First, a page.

Last updated on May 8th, 2021 at 11:06 pm
Why should RBI be independent?
Last month with the news of Govt. invoking Sec 7 the question on the autonomy of RBI was raised. Now with the resignation of governor Urjit Patel and the appointment of Mr. Shaktikanta Das, the control of the government over RBI is again in talks. In our earlier post “Govt. invokes Sec. 7: Is RBI independent?” we read about the disagreements or the factors that led to the conflict between government and RBI. Though constitutionally or legally, the central bank is an autonomous structure, many times government intervention in say appointments or approving decisions at Board meetings, etc can cause damage to the independence of the central bank and to the economy at large. In this post let us understand in general, why the central bank of any country should be independent?
Functions and structure
A central bank performs the following important functions for the country:
- Controlling the money supply;
- Ensuring financial stability,
- Regulating the financial sector and banks,
- Regulating the Forex market and exchange rates,
- Regulating credit and set the interest rates on borrowing and lending money, and more importantly,
- Keeping inflation in check
To perform these complex and technical functions, the proper structure of the central bank is important. Globally, a central bank is an institution separate from the government. In other words, the central bank generally does not work as a department of the government rather it is created as a separate institution with a separate legislature. And to perform its critical and complex tasks, the bank is manned by field experts like economists, bankers etc. These officials are not elected but are selected by the government. This process ensures that the central banks will be allowed to exercise their powers independently.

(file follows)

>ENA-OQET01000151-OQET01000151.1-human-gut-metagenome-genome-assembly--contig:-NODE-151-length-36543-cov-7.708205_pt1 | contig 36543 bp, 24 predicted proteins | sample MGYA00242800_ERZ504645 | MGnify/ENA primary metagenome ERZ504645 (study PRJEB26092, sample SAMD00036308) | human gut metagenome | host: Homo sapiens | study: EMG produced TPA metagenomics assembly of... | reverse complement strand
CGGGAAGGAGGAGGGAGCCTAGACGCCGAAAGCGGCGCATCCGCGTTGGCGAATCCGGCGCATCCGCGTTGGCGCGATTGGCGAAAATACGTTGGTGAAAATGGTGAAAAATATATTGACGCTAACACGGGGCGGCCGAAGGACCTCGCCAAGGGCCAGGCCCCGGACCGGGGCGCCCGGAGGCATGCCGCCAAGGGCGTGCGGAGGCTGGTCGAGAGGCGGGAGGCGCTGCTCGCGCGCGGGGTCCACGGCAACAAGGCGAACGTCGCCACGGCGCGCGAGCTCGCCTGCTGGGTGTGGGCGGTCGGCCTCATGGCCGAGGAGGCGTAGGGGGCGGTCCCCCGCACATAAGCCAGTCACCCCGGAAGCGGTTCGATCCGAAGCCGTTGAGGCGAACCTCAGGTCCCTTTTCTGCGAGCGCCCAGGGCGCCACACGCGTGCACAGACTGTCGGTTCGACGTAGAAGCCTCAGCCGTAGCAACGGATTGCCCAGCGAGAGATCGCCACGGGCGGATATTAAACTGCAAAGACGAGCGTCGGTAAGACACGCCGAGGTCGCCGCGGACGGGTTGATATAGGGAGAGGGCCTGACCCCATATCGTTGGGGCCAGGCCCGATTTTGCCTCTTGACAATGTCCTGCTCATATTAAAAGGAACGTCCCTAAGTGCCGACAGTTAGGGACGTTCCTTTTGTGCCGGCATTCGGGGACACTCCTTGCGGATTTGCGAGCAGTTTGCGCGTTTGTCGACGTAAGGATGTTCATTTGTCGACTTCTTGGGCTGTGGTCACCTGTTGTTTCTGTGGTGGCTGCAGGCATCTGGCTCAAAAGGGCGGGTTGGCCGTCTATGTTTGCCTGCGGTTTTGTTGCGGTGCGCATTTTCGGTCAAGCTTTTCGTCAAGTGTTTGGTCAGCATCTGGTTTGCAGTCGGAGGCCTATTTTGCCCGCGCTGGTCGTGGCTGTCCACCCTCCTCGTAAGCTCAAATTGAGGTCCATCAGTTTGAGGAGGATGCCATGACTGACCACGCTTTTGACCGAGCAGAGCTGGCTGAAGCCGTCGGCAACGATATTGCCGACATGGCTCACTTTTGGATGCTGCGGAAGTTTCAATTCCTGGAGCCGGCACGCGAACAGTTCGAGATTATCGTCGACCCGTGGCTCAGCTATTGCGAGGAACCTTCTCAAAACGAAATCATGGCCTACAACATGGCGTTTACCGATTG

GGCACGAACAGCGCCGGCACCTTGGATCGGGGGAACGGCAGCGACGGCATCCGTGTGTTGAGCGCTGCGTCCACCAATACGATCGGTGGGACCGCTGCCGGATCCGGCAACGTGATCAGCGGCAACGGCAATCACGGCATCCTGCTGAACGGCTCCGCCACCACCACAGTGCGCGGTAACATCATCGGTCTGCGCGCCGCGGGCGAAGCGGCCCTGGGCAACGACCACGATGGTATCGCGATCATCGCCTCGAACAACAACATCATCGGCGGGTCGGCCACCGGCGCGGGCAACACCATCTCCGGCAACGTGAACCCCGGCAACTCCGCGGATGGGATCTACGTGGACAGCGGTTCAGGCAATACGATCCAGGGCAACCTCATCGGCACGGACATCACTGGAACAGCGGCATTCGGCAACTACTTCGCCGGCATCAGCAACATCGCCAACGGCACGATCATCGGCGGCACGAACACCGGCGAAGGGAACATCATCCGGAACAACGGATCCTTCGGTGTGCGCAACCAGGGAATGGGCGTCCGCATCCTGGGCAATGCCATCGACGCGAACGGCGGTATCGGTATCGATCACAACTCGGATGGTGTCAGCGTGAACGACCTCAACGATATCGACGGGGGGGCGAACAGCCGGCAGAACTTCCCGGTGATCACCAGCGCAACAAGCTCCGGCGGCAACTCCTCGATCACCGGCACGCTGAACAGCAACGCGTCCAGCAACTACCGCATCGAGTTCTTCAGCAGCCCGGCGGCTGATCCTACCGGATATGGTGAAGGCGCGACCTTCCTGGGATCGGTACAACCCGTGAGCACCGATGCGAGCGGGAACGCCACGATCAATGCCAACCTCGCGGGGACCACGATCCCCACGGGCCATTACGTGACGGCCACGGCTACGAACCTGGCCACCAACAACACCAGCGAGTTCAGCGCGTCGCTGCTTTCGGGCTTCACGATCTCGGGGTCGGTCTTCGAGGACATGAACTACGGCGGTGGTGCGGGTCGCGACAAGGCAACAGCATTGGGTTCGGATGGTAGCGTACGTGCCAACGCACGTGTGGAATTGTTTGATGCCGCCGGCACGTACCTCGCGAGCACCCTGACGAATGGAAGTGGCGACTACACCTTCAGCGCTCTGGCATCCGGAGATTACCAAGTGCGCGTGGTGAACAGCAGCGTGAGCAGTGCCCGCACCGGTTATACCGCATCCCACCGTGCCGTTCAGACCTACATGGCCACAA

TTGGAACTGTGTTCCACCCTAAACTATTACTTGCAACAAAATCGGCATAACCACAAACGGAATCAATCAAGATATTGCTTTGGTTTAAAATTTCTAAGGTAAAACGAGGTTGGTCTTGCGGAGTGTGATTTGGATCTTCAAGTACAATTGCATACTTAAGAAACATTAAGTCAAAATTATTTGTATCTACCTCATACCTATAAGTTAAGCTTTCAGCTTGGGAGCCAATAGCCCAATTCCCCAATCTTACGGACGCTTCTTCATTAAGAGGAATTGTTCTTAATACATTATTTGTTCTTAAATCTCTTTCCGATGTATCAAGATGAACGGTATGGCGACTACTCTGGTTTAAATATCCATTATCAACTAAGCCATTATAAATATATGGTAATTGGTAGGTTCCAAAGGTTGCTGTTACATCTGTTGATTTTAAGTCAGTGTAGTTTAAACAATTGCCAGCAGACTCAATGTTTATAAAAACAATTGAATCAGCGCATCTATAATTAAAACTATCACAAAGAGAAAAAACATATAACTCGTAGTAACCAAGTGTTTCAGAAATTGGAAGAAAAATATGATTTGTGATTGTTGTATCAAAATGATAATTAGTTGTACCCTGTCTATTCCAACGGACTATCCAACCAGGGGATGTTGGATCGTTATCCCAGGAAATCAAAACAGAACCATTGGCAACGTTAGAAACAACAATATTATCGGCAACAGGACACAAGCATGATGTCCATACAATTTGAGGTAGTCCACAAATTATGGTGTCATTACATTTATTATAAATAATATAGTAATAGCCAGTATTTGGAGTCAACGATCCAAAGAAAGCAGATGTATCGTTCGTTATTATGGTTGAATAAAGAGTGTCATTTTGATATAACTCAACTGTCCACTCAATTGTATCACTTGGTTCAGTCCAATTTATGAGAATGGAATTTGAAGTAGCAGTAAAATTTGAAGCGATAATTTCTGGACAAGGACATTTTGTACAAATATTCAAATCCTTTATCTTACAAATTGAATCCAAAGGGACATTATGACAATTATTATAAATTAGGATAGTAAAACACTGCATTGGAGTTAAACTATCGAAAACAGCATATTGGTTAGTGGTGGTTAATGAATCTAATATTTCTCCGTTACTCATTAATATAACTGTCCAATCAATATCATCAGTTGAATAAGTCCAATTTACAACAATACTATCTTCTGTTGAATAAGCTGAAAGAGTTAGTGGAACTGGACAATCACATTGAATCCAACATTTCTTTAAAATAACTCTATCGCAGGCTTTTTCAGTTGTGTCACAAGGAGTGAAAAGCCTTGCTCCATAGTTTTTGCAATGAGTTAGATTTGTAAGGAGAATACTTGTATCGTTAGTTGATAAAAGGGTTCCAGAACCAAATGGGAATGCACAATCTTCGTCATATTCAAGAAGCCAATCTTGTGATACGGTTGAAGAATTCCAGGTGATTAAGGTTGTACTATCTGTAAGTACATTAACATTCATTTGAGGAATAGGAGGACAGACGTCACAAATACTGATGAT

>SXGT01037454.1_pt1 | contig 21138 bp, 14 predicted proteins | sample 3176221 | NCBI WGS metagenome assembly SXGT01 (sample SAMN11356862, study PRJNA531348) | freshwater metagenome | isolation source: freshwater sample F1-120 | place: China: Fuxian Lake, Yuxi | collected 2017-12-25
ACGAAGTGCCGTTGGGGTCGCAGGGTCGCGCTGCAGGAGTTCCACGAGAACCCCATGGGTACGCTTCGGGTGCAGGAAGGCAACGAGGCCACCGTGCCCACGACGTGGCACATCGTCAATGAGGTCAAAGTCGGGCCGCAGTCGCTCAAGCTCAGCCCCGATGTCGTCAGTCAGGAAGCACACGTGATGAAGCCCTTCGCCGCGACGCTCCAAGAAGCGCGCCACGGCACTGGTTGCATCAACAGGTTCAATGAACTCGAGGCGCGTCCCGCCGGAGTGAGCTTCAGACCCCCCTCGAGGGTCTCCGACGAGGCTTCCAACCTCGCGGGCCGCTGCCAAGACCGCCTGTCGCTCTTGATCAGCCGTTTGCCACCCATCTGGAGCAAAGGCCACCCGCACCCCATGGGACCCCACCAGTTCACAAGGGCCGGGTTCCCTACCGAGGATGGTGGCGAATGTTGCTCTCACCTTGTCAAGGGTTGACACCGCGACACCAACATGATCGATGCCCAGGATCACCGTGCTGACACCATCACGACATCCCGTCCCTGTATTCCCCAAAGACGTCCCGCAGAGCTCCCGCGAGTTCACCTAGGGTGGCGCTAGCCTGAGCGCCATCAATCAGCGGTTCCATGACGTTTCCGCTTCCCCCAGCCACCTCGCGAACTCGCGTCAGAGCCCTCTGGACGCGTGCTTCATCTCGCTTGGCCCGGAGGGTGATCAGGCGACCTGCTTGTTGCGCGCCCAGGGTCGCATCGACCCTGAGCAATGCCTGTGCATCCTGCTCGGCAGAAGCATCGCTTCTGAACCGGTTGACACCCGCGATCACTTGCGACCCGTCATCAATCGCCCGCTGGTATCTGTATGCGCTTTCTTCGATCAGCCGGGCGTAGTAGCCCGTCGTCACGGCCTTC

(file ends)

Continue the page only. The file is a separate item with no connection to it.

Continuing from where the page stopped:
An independent central bank can take its decisions for macroeconomic stability without considering political windfalls. Hence, the autonomy of the central bank is essential for ensuring stable and sustainable growth in any economy.
Short term v/s Long-term goals
As Dr. Viral Acharya (Dy. Governor) mentioned while delivering a speech that the Government’s horizon of decision-making is like a T20 cricket match whereas a central bank plays a Test match.
In other words, any government’s horizon is relatively very short-tenured. There are multiple considerations like upcoming elections of any sort. Sometimes, delivering on proclaimed manifestos of the past creates urgency. At times, manifestos cannot be delivered upon and populist alternatives are arranged with immediacy. Sometimes, wars had to be waged, financed, and won at all costs.
Central Bank, on the other hand, has horizons of decision-making much longer than the government. The criticality of managing economic i.e. financial as well as inflationary health depends on the Central Bank. This economic health strives on the policies or frameworks created considering medium to long-term vision.